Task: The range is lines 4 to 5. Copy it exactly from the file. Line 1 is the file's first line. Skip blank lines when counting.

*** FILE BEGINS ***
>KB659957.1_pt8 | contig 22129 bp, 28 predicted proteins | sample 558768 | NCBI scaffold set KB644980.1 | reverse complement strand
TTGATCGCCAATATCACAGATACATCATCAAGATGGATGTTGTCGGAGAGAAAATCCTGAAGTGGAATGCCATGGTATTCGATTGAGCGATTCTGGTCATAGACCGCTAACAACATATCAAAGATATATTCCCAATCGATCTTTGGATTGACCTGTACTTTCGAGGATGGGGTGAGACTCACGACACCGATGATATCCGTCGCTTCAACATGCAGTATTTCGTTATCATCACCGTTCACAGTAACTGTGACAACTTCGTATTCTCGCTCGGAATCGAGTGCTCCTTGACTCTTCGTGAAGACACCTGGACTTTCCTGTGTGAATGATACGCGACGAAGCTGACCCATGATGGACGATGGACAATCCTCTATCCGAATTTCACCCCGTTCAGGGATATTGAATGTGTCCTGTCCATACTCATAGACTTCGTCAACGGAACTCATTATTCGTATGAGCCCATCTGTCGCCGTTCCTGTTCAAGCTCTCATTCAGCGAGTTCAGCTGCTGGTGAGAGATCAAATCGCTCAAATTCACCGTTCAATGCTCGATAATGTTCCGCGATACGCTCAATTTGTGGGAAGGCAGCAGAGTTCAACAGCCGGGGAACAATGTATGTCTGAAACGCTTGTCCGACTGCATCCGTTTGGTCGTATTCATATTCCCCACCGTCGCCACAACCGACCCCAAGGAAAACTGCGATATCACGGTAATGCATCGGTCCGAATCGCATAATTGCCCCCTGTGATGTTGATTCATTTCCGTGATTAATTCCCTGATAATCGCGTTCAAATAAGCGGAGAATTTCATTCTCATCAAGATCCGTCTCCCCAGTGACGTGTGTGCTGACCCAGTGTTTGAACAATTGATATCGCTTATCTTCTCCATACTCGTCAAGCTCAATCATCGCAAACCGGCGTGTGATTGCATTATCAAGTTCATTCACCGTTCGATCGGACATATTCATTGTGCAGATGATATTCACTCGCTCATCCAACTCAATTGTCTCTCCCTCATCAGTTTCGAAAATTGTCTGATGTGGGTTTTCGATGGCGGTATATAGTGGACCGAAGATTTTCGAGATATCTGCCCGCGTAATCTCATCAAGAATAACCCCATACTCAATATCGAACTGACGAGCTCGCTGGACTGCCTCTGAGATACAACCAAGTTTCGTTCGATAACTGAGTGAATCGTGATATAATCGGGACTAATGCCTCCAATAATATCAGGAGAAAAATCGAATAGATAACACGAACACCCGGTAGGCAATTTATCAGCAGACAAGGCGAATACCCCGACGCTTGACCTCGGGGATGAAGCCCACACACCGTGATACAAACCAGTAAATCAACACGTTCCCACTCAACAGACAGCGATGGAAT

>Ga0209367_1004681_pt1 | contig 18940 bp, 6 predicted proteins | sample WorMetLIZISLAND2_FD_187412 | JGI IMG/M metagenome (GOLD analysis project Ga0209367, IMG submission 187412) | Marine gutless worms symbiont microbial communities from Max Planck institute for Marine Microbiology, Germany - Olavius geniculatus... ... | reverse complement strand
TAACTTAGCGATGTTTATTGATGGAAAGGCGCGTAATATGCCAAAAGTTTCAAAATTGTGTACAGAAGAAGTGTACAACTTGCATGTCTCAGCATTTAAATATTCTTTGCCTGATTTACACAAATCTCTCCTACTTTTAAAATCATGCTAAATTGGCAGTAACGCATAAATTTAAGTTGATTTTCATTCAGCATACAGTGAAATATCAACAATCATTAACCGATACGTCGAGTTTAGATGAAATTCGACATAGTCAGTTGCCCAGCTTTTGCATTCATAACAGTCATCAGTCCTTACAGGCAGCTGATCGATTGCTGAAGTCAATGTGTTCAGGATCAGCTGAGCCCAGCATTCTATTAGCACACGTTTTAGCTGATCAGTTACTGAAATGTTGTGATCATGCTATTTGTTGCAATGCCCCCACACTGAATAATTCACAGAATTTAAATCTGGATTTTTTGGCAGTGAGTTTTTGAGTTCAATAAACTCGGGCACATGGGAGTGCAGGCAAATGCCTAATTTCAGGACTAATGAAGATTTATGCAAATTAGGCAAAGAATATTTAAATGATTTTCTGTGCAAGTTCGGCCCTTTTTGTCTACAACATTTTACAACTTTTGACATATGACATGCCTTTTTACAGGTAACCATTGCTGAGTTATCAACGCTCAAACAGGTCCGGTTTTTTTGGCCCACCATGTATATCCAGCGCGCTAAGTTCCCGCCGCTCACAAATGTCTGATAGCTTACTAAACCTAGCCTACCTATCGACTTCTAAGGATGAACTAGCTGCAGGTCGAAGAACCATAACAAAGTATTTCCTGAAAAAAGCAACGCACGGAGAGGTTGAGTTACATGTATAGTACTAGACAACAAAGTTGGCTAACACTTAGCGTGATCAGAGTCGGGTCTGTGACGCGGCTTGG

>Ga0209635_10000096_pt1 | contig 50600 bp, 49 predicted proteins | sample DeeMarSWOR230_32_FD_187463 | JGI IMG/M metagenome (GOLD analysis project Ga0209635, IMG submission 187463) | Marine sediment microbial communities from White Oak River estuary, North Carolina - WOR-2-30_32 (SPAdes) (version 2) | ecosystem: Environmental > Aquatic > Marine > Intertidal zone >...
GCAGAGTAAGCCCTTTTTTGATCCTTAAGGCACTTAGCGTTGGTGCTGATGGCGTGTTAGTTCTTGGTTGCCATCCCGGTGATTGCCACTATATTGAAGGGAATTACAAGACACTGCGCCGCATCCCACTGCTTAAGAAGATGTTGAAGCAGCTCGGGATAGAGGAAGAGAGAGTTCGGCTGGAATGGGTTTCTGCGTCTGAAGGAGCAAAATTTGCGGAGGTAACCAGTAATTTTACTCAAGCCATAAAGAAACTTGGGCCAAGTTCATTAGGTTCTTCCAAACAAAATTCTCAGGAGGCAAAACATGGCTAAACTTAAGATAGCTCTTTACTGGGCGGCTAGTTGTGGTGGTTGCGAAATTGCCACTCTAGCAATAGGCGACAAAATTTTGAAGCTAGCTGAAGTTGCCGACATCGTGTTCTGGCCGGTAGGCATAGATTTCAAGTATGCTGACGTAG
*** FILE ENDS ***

TAACTTAGCGATGTTTATTGATGGAAAGGCGCGTAATATGCCAAAAGTTTCAAAATTGTGTACAGAAGAAGTGTACAACTTGCATGTCTCAGCATTTAAATATTCTTTGCCTGATTTACACAAATCTCTCCTACTTTTAAAATCATGCTAAATTGGCAGTAACGCATAAATTTAAGTTGATTTTCATTCAGCATACAGTGAAATATCAACAATCATTAACCGATACGTCGAGTTTAGATGAAATTCGACATAGTCAGTTGCCCAGCTTTTGCATTCATAACAGTCATCAGTCCTTACAGGCAGCTGATCGATTGCTGAAGTCAATGTGTTCAGGATCAGCTGAGCCCAGCATTCTATTAGCACACGTTTTAGCTGATCAGTTACTGAAATGTTGTGATCATGCTATTTGTTGCAATGCCCCCACACTGAATAATTCACAGAATTTAAATCTGGATTTTTTGGCAGTGAGTTTTTGAGTTCAATAAACTCGGGCACATGGGAGTGCAGGCAAATGCCTAATTTCAGGACTAATGAAGATTTATGCAAATTAGGCAAAGAATATTTAAATGATTTTCTGTGCAAGTTCGGCCCTTTTTGTCTACAACATTTTACAACTTTTGACATATGACATGCCTTTTTACAGGTAACCATTGCTGAGTTATCAACGCTCAAACAGGTCCGGTTTTTTTGGCCCACCATGTATATCCAGCGCGCTAAGTTCCCGCCGCTCACAAATGTCTGATAGCTTACTAAACCTAGCCTACCTATCGACTTCTAAGGATGAACTAGCTGCAGGTCGAAGAACCATAACAAAGTATTTCCTGAAAAAAGCAACGCACGGAGAGGTTGAGTTACATGTATAGTACTAGACAACAAAGTTGGCTAACACTTAGCGTGATCAGAGTCGGGTCTGTGACGCGGCTTGG

>Ga0209635_10000096_pt1 | contig 50600 bp, 49 predicted proteins | sample DeeMarSWOR230_32_FD_187463 | JGI IMG/M metagenome (GOLD analysis project Ga0209635, IMG submission 187463) | Marine sediment microbial communities from White Oak River estuary, North Carolina - WOR-2-30_32 (SPAdes) (version 2) | ecosystem: Environmental > Aquatic > Marine > Intertidal zone >...